MATHER AIR FORCE BASE
The U.S. Air Force built Mather Air Force Base (MAFB) in 1918 to serve as a flight training school. After World War II, MAFB was the sole aerial navigation school for U.S. military and its allies. In 1958, the Strategic Air Command B-52 squadron was assigned to Mather, a position it kept until 1989. Up to 1993, when it was decommissioned as an active air base under the Base Realignment and Closure Act (BRAC), MAFB's primary mission was training of military personnel. At the time of closure, the base encompassed 5,845 acres, including 129 acres of easements. Most of the base was ruled surplus to the needs of the federal government and has been transferred or leased to various entities, primarily the County of Sacramento. In 1995, Mather Airport was officially reopened as a 2,675-acre cargo airport and another 1,432 acres became the Mather Regional Park. Other areas of the former AFB have been developed for housing, a business park, the Veterans Administration Medical Center, and the Federal Aviation Administrationâ€™s Northern California TRACON facility. Environmental investigations began at MAFB in 1982 and continued for several years. A total of 89 areas with significant contamination were identified. Most of these Installation Restoration Program (IRP) sites had contaminated soils/sediments and included fire training areas, drainage ditches, waste pits, oil/water separator sites, spill sites, landfills and a sewage treatment plant. Soils are contaminated from toxic and hazardous materials, such as petroleum, oils, lubricants, solvents and protective coatings used during routine maintenance and operation of Mather. In addition, groundwater is contaminated beneath portions of MAFB with five groundwater plumes identified. One of the groundwater plumes is in the Aircraft Control and Warning (AC&W) Disposal Area, located on the east-central part of the base between family housing and the aircraft alert apron. The AC&W groundwater plume contains trichloroethene (TCE). The AC&W Disposal Area was listed on the National Priorities List (NPL) in July 1987. Another groundwater plume, the Site 7 plume, begins at the southern edge of MAFB and extends off-base; it is associated with the Site 7 Disposal Area. Landfills in the northeastern area of the base are believed to be the source of the Northeast plume that has low concentrations of chlorinated solvents in proximity to two closed landfills. The groundwater plume of greatest concern is the Main Base/Strategic Air Command (SAC) Area plume which is two plumes that have commingled and migrated over a mile offbase. Approximately 10,000 people live within a 1-mile radius of the site, and approximately 60,000 people within a 3-mile radius of the site depend on groundwater for their main drinking water supplies. The entire base was listed on the NPL in November 1989.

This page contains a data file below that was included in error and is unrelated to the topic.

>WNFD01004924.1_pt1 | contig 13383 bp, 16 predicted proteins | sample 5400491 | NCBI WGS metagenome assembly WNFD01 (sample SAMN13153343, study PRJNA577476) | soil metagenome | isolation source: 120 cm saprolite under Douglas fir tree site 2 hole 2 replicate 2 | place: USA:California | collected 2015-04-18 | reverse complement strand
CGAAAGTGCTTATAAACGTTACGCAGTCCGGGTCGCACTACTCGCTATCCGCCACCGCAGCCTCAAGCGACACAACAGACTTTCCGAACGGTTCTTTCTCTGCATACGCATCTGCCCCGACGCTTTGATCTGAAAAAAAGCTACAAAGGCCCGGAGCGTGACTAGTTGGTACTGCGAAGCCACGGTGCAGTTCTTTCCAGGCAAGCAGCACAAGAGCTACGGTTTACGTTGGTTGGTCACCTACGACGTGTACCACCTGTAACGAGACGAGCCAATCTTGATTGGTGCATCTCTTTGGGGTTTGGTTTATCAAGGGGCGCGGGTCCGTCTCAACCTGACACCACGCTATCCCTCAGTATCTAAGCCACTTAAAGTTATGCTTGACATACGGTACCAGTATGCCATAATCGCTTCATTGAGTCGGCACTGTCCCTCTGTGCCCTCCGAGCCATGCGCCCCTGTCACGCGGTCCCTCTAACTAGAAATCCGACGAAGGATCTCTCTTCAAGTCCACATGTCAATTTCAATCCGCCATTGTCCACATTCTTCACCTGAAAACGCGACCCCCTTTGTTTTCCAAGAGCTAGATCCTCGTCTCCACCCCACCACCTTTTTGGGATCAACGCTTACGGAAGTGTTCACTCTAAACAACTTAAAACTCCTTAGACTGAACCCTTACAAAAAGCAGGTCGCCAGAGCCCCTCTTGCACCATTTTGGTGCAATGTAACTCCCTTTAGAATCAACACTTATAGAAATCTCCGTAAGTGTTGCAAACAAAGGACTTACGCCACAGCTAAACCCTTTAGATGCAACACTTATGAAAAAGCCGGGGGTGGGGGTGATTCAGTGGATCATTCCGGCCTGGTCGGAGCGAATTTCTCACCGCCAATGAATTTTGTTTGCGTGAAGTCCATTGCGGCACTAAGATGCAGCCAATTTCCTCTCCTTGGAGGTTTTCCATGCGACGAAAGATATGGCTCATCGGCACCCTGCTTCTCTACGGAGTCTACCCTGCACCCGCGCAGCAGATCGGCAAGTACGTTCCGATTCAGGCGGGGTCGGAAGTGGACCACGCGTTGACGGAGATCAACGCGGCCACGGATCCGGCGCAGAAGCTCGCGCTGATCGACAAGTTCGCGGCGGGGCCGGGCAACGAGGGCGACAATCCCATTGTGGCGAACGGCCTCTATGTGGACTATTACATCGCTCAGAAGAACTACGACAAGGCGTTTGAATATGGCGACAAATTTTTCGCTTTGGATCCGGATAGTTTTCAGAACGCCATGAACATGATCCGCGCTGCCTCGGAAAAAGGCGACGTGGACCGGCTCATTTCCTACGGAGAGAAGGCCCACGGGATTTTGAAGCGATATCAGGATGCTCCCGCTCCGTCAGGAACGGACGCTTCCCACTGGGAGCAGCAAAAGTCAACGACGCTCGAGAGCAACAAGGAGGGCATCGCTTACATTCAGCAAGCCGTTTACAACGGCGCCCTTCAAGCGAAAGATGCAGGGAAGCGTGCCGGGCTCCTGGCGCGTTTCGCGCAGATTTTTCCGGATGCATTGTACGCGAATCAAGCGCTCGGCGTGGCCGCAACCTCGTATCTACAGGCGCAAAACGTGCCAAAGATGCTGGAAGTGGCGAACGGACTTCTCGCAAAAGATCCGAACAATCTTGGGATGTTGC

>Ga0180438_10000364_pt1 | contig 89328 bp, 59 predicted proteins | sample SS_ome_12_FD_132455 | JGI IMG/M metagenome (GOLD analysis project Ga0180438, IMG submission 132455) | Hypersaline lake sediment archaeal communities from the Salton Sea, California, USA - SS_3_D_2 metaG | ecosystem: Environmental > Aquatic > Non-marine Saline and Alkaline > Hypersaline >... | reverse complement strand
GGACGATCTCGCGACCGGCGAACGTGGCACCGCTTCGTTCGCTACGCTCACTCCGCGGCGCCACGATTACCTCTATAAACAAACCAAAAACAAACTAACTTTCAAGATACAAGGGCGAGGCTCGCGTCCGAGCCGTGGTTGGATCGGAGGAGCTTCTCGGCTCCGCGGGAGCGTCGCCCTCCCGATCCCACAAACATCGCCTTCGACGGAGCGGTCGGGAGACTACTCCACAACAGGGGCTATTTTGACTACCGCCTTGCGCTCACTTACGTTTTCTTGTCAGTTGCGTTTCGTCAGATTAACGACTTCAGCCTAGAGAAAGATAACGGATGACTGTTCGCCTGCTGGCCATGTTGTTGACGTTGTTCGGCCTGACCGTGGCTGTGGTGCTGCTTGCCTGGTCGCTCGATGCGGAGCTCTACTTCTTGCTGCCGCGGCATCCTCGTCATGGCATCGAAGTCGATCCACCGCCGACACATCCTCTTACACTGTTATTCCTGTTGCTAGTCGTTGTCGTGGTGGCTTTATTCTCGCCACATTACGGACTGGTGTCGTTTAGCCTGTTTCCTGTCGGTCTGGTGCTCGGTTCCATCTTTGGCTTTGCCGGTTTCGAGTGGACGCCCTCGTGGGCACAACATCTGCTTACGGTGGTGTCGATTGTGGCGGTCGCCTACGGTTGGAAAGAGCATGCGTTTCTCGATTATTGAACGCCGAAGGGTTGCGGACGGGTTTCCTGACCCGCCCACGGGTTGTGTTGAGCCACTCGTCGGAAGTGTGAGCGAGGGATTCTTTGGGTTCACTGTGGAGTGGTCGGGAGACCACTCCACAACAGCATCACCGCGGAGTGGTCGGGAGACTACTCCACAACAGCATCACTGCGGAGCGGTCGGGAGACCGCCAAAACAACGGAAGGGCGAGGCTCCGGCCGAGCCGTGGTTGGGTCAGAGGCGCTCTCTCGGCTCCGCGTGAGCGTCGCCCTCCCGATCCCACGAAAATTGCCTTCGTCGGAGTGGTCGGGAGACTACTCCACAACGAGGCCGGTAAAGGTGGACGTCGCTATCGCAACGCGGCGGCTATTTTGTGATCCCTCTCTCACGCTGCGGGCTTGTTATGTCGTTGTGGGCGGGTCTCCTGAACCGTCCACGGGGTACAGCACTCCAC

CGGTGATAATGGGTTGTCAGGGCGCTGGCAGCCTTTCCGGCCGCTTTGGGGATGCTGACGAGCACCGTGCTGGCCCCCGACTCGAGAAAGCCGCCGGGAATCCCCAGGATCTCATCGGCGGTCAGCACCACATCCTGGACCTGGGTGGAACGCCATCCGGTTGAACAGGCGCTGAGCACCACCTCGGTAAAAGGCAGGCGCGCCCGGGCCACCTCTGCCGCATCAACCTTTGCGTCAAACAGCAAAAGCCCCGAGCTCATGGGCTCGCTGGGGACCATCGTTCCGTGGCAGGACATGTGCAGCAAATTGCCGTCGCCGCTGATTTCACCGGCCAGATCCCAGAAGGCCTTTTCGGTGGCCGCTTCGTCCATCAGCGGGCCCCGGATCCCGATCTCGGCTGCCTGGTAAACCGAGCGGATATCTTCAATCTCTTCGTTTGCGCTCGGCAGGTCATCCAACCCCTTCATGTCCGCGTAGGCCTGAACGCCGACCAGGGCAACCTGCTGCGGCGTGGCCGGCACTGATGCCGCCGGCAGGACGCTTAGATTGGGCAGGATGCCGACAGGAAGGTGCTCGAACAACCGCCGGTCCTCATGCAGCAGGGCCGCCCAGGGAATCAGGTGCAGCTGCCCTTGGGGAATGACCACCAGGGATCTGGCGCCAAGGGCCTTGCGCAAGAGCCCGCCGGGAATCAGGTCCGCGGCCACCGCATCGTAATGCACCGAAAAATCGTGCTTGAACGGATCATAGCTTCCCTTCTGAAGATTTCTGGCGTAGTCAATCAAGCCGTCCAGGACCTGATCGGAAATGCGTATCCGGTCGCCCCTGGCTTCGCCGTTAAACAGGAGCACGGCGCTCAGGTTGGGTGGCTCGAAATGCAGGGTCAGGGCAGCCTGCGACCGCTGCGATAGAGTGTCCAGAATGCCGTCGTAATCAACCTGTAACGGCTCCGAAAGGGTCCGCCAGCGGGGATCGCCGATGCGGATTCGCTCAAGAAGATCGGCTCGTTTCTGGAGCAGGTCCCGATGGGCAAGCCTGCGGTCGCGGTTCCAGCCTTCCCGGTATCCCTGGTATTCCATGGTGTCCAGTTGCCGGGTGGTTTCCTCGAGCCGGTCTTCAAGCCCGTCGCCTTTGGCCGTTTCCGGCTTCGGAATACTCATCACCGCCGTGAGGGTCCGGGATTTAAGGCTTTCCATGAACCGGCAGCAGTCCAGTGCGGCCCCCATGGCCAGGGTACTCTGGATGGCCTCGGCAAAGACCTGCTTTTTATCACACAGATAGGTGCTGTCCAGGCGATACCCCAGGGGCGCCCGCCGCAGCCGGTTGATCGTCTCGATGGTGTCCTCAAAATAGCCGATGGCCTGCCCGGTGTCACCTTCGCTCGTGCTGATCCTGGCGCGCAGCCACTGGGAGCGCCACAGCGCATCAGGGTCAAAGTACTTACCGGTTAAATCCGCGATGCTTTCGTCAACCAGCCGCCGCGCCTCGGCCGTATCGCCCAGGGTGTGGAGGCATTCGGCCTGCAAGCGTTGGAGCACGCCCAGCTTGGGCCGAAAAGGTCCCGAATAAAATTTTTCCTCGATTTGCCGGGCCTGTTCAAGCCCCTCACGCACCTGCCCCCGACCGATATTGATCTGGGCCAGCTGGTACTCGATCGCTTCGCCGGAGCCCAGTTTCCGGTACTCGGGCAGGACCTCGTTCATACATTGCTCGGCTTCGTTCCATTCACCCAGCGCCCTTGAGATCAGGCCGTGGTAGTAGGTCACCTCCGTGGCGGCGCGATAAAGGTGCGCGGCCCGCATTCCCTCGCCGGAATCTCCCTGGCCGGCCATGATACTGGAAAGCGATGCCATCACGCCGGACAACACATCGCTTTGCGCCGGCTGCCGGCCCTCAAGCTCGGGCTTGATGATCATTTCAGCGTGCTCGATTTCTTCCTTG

within a 1 mile radius
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